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“As a child Amanda Lindhout escaped from her bleak, impoverished surroundings by immersing herself in the wonders and exotic locales in old National Geographic magazines she bought for herself with scrounged small change. As a young adult she found that she could make good money as a cocktail waitress and take herself to these same far away places for weeks and months at a stretch. Fearless, curious, hungry for experience and adventure she traveled the world, visiting dozens of countries, including Pakistan, Sudan, and Syria, making friends, taking lovers, taking risks, and making mistakes. It was when she decided to go to Somalia, 'the most dangerous place on earth', and convinced a former lover to join her there, that her hunger for adventure took her too far. Amanda and her friend Nigel were kidnapped for ransom and held in unspeakably awful conditions for over a year. Her memoir, A HOUSE IN THE SKY, recounts her ordeal, telling a tale of desperate men and boys who see the payoff as a way out of their own impossible circumstances, as Amanda and Nigel become weak, desperate and despairing, struggling to survive the horrific conditions in which they find themselves.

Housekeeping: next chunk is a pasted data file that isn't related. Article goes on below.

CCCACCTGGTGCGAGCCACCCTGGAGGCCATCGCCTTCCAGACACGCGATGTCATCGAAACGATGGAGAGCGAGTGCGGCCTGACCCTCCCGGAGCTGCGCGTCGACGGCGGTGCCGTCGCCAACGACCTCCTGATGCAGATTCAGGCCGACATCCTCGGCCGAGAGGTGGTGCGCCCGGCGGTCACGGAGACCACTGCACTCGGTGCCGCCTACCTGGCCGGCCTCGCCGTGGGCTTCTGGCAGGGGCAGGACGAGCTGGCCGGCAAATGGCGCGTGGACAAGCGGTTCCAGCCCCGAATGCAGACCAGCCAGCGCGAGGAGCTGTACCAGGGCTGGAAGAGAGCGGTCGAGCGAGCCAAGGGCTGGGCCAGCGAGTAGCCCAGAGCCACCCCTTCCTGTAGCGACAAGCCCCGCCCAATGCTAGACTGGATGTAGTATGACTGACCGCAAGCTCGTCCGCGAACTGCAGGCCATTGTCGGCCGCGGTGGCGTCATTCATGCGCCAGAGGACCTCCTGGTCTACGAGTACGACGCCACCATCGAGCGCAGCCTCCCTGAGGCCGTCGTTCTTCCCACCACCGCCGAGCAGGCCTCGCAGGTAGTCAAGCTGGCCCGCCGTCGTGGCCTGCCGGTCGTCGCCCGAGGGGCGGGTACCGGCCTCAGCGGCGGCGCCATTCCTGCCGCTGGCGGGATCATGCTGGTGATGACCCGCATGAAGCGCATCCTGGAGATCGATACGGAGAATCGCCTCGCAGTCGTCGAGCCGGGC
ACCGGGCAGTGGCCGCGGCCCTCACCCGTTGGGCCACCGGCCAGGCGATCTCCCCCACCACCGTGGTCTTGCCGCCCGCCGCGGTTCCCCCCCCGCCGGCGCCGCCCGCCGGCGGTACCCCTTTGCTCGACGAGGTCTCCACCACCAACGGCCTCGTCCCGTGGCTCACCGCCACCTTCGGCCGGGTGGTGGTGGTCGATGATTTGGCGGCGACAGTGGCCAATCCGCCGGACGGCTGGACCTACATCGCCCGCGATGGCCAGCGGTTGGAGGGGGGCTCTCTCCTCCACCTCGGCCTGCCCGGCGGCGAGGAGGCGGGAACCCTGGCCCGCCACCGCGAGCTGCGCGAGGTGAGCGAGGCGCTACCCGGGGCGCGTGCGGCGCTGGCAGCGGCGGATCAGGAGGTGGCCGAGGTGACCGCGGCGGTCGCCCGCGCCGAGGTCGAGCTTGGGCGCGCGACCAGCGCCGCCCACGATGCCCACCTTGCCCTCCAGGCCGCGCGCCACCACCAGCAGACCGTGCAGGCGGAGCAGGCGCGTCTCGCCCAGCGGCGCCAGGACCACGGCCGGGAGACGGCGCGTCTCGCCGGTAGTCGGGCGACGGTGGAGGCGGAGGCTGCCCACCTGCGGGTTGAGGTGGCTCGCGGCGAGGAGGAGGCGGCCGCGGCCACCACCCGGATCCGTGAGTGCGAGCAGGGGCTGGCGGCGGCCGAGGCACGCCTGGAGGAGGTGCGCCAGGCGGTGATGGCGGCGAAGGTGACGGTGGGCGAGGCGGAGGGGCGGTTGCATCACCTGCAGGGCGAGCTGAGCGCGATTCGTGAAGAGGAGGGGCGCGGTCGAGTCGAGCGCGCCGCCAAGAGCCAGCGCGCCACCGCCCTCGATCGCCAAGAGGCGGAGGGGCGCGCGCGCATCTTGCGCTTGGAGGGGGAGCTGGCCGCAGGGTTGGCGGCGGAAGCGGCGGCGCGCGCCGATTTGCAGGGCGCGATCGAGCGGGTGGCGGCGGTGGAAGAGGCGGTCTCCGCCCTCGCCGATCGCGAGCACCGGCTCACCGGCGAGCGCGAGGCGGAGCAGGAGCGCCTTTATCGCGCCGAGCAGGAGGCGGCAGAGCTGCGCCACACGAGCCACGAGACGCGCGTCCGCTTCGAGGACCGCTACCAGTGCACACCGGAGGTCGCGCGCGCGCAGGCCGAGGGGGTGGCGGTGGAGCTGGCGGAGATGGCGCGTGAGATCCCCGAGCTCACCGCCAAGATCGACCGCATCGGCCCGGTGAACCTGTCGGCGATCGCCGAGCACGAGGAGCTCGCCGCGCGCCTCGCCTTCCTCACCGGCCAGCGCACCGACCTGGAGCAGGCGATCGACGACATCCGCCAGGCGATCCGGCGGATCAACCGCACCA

As hard as A HOUSE IN THE SKY was to read, I could not put it down. Beautifully told, with a happy outcome, Amanda Lindhout and her gifted co-author Sara Corbett take the reader to places one wouldn't likely find in National Geographic yet are so important to know about.”
— Cathy Langer, Tattered Cover Book Store, Denver, CO
Isla Morley's The Last Blue takes place mainly in 1937 and a bit in the 1970s and is about Havens, a struggling photographer and his reporter sent by Roosevelt to document America’s working class. They are sent to Appalachia and encounter elusive-for-a-reason siblings who are Blue people. The photographer is instantly smitten, falls (literally) head over heels for Jubilee and tries to keep quiet about these folks in the hollers who are “different”. This historical fiction novel indicates clearly the depths of hatred some “right-colored” people have for people who are “different” (poverty, upbringing, skin color) from themselves but is finally, a luminous love story, with Havens learning to let go as Jubilee learns to stand up for herself. When I slow down my reading as I enter the last chapters of a book, I just want to stay within this book’s “walls” and not escape to the real world. - reviewed by Maureen